On Friday, the twenty second day of June they laid him to eternal rest in Karachi. Obaidullah Beg, or OB to those who were close to him, left his earthly abode leaving behind a legacy of love and understanding that will be treasured by all who came in contact with him.
I became an OB fan when television was black and white, and his signature programme Kasauti drew us to the ‘box’ like a magnet. Little did I know that this man, with his rugged looks, awesome knowledge and an even more awesome command over the spoken word would one day become one of my closest friends.
It all began when Obaidullah Beg and I teamed up to make a series of documentaries on the Central Asian Republics somewhere in the late nineteen nineties. I was excited at the prospect of working with him and overawed by the force of his personality, but it was he, who put me at ease by steering our conversation to our families. He was overjoyed on discovering my background, our common passion for reading, delving into history and our uncannily similar culinary preferences.
He would call me up before boarding his flight from Karachi and I would convey his itinerary to my better half, who would immediately begin necessary preparations in the kitchen to produce the two things he liked best - shami kebabs and maash lentils (which OB insisted on calling muqashar-o-biryan).
My friend abstained from consuming poultry in deference to his one-time hobby of keeping aseel cockerels as pets and I would often provoke him by saying that next time I came to Karachi and had dinner at his home in Clifton, he should ensure that the chicken curry was adequately ‘thin’ and in plenty. He would give me one of his ‘make believe’ annoyed looks and say that there would be no chicken, but he would make curry in his geyser so that I could drink it from his taps.
One of OB’s passions was chess, a game that I do not have the ability to even attempt. Whenever he came to Islamabad, he was usually joined in his hotel room by one of his close friends and former colleagues from Pakistan Television, for a game. I too was summoned on these occasions, perhaps, in the hope that watching the two contestants ‘thrust and parry’ may motivate me to take up the sport. As I entered the room, he would look up with his inimitable smile and then shake his head at my inadequacy and say that I was doing no good to my family traditions by staying away from the ‘game of kings’.
OB found great resonance in my elder sister, who was in his reckoning something of an authority in classic Urdu Literature by virtue of her long-term pedantic experience in the subject. He would always enquire about her and as and when they happened to meet at my house, I would sit silently in a bid to imbibe their animated discussions on poetry. It was during one of these sessions that I produced some old family documents in Persian and requested him to translate them for us. His interpretation of these papers and the passion with which he did it has remained an unforgettable experience for our family.
Obaidullah Beg wrote one novel in his lifetime and gave me an annotated copy. I remember that I started reading his work one winter evening and when I reached its ending, I could see daylight through my window. I called him up that afternoon and said that he owed me one sleepless night, but on a more serious note I suggested that since his novel contained all the ingredients of an epic film or even a multi-episode television play, we should get together and work on the idea. He gave me one of his subtle laughs and just said: “Choro Tariq, kiya faida.” His words contained no pain (for his threshold for pain was very high), but his words had a ring of regret for a system that had not recognised the true worth of his work and given it due recognition.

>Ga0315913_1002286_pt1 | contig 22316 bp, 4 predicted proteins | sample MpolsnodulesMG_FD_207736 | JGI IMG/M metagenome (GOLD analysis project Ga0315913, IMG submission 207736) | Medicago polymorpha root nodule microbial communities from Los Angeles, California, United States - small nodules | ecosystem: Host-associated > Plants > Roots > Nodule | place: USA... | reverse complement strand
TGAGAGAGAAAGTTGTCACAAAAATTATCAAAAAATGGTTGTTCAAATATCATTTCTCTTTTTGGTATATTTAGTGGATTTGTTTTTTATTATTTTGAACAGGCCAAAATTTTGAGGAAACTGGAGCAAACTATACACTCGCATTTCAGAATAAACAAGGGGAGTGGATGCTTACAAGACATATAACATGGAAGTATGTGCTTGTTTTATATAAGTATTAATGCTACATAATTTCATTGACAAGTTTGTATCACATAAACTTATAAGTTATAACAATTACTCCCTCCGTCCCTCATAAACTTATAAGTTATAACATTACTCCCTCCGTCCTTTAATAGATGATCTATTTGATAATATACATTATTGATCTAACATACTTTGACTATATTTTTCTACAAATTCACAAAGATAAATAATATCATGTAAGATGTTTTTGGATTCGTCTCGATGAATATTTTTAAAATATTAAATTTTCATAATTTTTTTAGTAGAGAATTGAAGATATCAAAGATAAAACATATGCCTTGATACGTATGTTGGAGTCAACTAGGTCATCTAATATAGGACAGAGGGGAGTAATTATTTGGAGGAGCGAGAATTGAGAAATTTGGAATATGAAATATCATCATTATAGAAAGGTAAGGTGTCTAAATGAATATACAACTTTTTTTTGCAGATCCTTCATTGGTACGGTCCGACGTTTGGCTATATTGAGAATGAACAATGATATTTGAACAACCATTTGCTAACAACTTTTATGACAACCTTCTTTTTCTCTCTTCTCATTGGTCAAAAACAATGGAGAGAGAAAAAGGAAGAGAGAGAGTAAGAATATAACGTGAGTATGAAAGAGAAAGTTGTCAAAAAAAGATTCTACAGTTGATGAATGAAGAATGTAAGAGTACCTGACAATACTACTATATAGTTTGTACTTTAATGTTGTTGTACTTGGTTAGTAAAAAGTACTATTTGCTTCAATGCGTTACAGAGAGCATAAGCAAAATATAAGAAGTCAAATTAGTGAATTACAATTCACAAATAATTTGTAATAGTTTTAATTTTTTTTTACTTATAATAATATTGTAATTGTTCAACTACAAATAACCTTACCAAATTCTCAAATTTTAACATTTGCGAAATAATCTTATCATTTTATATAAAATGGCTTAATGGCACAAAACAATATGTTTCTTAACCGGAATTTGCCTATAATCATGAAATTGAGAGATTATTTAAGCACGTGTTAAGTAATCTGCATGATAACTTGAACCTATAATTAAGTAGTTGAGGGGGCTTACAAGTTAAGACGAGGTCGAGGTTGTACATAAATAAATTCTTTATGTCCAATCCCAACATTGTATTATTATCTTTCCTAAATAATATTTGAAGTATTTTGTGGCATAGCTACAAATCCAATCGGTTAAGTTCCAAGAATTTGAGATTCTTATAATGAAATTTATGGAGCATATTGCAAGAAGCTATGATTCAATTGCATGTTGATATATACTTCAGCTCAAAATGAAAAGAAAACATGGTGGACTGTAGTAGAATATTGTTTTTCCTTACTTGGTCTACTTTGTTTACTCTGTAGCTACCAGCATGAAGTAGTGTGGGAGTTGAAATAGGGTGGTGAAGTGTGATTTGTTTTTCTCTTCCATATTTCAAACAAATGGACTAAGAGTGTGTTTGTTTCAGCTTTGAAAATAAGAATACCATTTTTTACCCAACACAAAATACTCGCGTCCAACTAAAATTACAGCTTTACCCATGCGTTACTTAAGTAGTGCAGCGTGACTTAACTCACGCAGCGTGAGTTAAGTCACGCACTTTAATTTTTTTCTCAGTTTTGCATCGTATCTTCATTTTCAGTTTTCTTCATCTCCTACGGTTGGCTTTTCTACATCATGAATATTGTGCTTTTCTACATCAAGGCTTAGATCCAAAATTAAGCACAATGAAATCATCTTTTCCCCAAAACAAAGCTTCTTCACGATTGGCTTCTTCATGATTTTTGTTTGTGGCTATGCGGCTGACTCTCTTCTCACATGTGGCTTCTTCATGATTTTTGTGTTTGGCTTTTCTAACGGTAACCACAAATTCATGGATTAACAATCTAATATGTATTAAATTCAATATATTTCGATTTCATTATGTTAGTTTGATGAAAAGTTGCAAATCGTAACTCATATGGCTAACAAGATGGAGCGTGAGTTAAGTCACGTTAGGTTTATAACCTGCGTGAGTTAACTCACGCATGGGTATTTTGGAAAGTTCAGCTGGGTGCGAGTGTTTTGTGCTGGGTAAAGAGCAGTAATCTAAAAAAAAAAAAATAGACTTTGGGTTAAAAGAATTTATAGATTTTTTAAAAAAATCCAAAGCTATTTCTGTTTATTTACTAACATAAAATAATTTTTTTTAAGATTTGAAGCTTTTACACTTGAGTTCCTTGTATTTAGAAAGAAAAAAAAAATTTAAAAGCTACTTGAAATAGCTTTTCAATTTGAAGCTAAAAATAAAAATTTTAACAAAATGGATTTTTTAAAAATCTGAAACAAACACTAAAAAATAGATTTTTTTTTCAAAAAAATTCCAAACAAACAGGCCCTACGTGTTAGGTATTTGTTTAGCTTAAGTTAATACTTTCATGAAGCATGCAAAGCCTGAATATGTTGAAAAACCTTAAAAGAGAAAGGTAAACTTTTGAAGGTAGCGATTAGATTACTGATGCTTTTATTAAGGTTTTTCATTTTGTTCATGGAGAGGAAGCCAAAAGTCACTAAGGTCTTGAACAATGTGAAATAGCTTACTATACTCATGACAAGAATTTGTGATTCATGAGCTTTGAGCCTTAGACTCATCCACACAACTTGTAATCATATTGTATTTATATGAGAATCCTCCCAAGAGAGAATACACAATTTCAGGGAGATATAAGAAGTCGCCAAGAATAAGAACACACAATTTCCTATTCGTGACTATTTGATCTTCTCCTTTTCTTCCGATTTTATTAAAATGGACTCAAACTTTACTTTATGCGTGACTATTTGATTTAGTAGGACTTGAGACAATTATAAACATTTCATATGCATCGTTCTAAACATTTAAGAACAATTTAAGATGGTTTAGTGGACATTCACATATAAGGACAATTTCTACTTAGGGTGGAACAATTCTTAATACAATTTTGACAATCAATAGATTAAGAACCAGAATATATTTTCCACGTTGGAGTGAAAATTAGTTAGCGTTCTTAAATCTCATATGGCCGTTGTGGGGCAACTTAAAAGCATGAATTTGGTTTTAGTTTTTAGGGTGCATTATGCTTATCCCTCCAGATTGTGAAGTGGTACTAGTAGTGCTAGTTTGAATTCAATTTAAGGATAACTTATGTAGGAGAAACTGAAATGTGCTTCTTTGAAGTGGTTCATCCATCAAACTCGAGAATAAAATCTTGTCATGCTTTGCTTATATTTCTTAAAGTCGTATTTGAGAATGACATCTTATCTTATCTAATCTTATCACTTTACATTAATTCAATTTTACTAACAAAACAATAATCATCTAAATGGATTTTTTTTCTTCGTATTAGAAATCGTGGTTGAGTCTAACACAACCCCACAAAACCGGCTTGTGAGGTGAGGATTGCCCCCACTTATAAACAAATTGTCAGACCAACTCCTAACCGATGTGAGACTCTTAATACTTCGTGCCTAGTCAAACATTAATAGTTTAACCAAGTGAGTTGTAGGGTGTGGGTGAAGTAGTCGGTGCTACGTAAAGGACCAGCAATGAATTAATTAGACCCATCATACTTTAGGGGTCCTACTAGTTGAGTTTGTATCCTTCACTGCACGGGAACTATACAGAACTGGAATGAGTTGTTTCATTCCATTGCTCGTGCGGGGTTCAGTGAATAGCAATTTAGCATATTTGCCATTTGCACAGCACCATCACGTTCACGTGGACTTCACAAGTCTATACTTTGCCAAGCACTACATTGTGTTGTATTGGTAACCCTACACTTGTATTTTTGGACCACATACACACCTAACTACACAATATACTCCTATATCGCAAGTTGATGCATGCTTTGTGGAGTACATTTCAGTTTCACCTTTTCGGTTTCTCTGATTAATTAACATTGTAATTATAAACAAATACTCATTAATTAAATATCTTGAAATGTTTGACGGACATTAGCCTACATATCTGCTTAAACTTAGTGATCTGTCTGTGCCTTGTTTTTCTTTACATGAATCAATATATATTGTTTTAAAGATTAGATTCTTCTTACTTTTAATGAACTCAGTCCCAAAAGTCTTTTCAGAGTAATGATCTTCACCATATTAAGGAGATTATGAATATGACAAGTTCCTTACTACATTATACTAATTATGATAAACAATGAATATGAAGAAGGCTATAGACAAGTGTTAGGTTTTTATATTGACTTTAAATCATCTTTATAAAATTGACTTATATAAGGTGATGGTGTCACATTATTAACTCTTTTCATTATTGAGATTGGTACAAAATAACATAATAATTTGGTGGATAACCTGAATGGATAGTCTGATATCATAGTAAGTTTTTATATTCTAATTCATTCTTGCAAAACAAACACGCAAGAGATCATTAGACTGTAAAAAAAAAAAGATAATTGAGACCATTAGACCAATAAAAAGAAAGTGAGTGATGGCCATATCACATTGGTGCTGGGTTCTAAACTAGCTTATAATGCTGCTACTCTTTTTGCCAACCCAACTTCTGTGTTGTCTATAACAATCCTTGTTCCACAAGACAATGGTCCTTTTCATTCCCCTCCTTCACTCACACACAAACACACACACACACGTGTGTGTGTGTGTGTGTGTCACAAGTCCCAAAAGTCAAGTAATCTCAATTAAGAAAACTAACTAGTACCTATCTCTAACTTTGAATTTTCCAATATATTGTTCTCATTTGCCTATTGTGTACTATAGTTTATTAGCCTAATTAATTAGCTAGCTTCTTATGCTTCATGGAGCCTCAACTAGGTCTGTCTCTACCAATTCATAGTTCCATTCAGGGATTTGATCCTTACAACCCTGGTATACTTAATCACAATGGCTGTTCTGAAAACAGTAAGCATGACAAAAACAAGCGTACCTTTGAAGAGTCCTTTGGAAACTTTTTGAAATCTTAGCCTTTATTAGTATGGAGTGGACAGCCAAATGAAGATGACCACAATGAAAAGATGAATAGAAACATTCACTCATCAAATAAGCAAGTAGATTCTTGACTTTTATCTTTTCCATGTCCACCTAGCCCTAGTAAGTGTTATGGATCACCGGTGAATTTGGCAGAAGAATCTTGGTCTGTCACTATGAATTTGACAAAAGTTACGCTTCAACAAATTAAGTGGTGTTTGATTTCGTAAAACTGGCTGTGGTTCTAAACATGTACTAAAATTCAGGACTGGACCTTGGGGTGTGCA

When he suffered a heart attack, I remonstrated with him for not getting in touch earlier, only to be told that he did not want to unnecessarily upset me. He changed a lot after this setback - I found him quieter and more homebound, spending time with his family. I now wonder if it was premonition or just something that happens when people safely negotiate a life-threatening milestone.
I last met him in December 2011 at his home during a short trip to Karachi and was upset by his wispy appearance. We were joined by his family and I left him an hour later with a promise to have dinner with him on my next visit. Had I known that I would not see him again, I would have tarried a while longer.
It was on Mother’s Day that I rang up his cell phone to record a message for listeners. My call was taken by his daughter, who told me that her father was unwell and had taken a turn for the worst. I spoke to his wife and could find little to say. This was, perhaps, OB’s last recording and the clip shall always have a place of honour in our archives.
I have not called up his grieving family for I do not have words to express myself to them. Perhaps, I shall do so when I have gathered enough courage (and words) along with the confidence that I shall not break down, when I speak to them. All I can do now is to dedicate this week’s column to Obaidullah Beg - devoted husband and father, a legend by any right and a friend whose memory shall never fade from our hearts.
The writer is a freelance columnist.